Culture

Miami Named Second Most Patriotic American City; Florida Ranks Among Most Patriotic States

You might think that Miami, a city that's home to just about every nationality on the planet, wouldn't have a whole lot of American pride. But you'd be wrong.

Just in time for Independence Day, two separate studies this week have indicated that you, dear Miamian, are living in one of the most patriotic places in the whole U.S.A.

The first study comes from Amazon.com, which ranked American cities with 400,000 residents or more according to their recent "patriotic" purchases of American flags. Between January 1 and June 24 of this year, Miami residents had bought the more American flags than any other city in the country except Virginia Beach, Virginia.

Of course, flag ownership does not a true patriot make. (Especially not in a World Cup year; a good number of the flags purchased in recent months were surely meant to demonstrate their owners' support of U.S. soccer, which is the unique kind of patriotism that only peaks once every four years.)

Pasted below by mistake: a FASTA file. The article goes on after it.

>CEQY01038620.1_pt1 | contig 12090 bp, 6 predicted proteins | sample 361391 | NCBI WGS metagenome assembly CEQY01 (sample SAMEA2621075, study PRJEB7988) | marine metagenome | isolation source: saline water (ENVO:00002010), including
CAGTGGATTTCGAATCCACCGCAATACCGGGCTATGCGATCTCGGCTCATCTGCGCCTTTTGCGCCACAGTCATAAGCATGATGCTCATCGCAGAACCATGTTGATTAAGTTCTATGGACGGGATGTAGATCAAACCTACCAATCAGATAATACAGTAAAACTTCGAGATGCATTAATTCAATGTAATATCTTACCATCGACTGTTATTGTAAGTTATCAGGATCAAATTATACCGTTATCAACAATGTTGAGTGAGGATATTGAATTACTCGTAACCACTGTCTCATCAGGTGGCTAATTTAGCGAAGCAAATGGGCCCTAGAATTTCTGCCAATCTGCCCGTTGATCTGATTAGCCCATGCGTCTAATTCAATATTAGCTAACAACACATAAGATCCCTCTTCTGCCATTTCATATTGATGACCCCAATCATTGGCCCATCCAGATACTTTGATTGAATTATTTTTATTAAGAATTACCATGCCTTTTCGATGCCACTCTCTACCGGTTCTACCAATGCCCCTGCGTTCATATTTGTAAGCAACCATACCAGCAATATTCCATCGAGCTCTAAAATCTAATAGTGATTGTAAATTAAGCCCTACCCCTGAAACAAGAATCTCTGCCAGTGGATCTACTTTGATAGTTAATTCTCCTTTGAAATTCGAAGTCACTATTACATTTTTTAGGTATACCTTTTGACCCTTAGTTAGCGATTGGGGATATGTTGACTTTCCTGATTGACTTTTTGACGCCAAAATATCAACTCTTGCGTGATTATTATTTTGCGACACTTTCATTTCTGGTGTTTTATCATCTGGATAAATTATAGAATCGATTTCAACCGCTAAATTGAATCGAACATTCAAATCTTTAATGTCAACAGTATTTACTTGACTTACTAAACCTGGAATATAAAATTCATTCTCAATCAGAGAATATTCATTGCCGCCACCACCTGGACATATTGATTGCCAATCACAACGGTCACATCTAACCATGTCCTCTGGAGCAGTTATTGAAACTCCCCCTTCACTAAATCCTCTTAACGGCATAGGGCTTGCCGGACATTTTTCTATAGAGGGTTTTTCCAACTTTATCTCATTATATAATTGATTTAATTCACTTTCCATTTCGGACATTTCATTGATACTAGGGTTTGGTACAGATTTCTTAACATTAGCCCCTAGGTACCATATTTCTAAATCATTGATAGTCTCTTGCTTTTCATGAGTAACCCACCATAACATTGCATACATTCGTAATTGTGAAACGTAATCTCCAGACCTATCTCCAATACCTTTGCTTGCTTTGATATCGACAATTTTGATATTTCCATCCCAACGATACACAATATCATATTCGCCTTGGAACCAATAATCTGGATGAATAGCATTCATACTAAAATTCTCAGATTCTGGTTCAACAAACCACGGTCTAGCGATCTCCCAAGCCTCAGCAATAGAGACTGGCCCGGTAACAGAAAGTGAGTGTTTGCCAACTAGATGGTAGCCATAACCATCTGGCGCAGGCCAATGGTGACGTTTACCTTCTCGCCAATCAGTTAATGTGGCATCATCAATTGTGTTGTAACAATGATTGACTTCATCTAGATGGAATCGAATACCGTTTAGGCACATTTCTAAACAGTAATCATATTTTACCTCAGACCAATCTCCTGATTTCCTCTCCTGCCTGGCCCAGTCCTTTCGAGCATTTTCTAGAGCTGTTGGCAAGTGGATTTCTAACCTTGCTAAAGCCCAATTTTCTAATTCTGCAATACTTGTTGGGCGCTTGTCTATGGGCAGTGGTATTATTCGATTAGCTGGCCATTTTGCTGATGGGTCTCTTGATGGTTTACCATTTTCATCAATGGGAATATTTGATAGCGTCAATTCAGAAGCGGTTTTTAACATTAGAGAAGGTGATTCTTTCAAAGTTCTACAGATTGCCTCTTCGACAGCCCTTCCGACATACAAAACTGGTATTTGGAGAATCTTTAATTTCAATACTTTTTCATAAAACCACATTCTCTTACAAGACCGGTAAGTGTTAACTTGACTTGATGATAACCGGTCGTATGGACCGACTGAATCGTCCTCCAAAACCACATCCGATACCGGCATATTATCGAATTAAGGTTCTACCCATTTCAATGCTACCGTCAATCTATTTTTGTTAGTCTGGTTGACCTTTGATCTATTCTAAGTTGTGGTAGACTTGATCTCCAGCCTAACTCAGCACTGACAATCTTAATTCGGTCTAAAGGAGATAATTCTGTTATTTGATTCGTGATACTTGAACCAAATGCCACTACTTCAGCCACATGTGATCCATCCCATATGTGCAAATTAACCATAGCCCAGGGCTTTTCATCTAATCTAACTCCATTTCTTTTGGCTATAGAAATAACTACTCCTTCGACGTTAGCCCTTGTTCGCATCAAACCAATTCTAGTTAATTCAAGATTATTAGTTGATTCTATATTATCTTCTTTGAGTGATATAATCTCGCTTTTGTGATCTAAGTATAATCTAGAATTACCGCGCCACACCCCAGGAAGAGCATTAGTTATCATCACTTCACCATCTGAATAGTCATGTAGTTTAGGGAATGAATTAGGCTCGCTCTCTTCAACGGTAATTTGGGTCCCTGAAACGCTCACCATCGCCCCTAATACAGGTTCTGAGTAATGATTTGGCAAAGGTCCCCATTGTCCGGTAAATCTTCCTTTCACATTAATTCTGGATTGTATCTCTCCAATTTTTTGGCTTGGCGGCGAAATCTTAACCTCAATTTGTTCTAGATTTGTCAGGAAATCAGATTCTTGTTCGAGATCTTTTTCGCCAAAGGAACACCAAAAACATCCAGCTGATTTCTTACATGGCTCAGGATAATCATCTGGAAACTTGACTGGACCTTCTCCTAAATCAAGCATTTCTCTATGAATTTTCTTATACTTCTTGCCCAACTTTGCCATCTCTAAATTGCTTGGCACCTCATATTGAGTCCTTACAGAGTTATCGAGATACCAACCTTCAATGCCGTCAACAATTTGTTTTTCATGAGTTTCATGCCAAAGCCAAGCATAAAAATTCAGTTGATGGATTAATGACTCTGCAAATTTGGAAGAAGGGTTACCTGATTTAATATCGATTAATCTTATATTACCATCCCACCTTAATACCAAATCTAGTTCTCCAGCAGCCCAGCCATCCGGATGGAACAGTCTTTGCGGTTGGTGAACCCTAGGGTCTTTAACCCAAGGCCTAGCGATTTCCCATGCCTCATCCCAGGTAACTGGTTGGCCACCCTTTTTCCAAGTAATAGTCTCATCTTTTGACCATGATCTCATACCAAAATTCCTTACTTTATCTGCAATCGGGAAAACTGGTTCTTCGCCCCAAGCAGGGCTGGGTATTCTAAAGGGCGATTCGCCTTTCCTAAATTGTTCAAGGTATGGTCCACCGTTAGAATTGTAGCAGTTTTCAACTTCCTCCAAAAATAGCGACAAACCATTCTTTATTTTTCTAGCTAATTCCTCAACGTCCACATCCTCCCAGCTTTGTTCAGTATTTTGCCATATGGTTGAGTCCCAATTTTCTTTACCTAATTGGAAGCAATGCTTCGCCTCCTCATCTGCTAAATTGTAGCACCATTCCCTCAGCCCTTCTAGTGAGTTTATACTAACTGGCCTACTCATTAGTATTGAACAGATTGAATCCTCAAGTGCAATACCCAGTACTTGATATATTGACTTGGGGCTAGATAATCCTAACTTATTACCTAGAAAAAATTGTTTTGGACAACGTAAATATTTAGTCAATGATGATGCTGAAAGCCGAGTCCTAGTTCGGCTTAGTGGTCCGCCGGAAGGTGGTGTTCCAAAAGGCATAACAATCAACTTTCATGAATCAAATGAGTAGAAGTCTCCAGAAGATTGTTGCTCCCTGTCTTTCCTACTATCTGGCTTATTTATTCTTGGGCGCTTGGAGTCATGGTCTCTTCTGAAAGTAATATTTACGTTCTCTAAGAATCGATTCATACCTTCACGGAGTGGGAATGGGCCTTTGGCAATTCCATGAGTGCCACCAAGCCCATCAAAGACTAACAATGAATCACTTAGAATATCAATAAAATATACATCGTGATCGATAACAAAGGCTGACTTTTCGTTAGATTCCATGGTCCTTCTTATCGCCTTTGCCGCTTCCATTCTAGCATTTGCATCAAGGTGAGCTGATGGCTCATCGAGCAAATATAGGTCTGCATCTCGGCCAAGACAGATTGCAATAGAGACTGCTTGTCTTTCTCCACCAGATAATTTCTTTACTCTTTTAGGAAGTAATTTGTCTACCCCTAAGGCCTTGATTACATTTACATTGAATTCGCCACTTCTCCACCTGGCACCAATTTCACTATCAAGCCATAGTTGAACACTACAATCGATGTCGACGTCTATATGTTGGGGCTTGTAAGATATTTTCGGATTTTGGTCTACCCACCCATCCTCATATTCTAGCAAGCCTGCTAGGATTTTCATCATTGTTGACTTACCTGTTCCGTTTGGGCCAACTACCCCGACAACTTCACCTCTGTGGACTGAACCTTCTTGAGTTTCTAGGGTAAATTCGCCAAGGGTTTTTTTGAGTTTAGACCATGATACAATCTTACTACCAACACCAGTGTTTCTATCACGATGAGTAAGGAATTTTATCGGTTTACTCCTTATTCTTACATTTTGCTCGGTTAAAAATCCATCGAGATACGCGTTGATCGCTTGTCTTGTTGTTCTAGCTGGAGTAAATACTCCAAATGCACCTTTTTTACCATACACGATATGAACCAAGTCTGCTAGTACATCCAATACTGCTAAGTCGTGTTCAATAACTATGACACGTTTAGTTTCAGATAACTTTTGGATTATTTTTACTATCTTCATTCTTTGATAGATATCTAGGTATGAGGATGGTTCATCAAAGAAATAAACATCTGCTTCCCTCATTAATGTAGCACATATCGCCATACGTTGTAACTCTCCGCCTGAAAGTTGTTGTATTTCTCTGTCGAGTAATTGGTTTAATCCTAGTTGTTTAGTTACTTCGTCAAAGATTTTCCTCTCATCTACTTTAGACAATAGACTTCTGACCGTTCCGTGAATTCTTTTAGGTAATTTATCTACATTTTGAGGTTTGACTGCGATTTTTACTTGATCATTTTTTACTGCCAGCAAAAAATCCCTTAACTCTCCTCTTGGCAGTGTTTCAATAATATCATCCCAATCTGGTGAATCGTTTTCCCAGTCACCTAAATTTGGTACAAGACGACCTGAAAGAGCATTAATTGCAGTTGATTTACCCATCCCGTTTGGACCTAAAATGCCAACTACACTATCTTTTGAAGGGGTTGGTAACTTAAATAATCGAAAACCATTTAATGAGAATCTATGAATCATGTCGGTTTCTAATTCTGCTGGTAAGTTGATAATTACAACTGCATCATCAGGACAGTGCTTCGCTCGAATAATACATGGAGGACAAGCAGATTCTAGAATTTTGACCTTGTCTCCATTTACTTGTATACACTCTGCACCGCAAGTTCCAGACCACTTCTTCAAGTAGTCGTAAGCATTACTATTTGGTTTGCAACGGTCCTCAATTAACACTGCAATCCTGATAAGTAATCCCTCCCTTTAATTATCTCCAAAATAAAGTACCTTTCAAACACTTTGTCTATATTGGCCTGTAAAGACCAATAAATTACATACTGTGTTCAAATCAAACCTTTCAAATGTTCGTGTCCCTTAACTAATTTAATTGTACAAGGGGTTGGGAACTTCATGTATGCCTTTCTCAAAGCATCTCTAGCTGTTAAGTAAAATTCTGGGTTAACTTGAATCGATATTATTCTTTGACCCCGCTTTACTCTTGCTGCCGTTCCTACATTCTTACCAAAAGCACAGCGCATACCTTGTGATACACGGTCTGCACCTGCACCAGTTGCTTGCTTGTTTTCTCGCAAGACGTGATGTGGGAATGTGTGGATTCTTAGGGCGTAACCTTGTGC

But the second study, researched by the real estate blog Movoto, used more factors to determine that Florida is among the most patriotic states in the union. Based on its historic landmarks per capita; veterans per capita; money spent to fund veterans; percent of residents who voted in the last presidential election; people who list America as an interest on Facebook; and, yes, people who Googled "American flags," Florida ranked sixth most patriotic. The states above us included South Carolina, Maine, North Carolina, Wyoming, and Virginia.

Movoto notes that more than 4 million Floridians are Facebook-friendly with America, and the Sunshine State is especially good at funding its veterans. And remember last year's presidential election, with wait times stretching on for hours? The high percentage of voters who stuck it out contributed to Florida's ranking in the top ten, too.

So Miami's one of America's most patriotic cities, in one of its most patriotic states. What else would you expect from one of the country's biggest melting pots?

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Ciara LaVelle is New Times' former arts and culture editor. She earned her BS in journalism at Boston University and moved to Florida in 2004. She joined New Times' staff in 2011.
Contact: Ciara LaVelle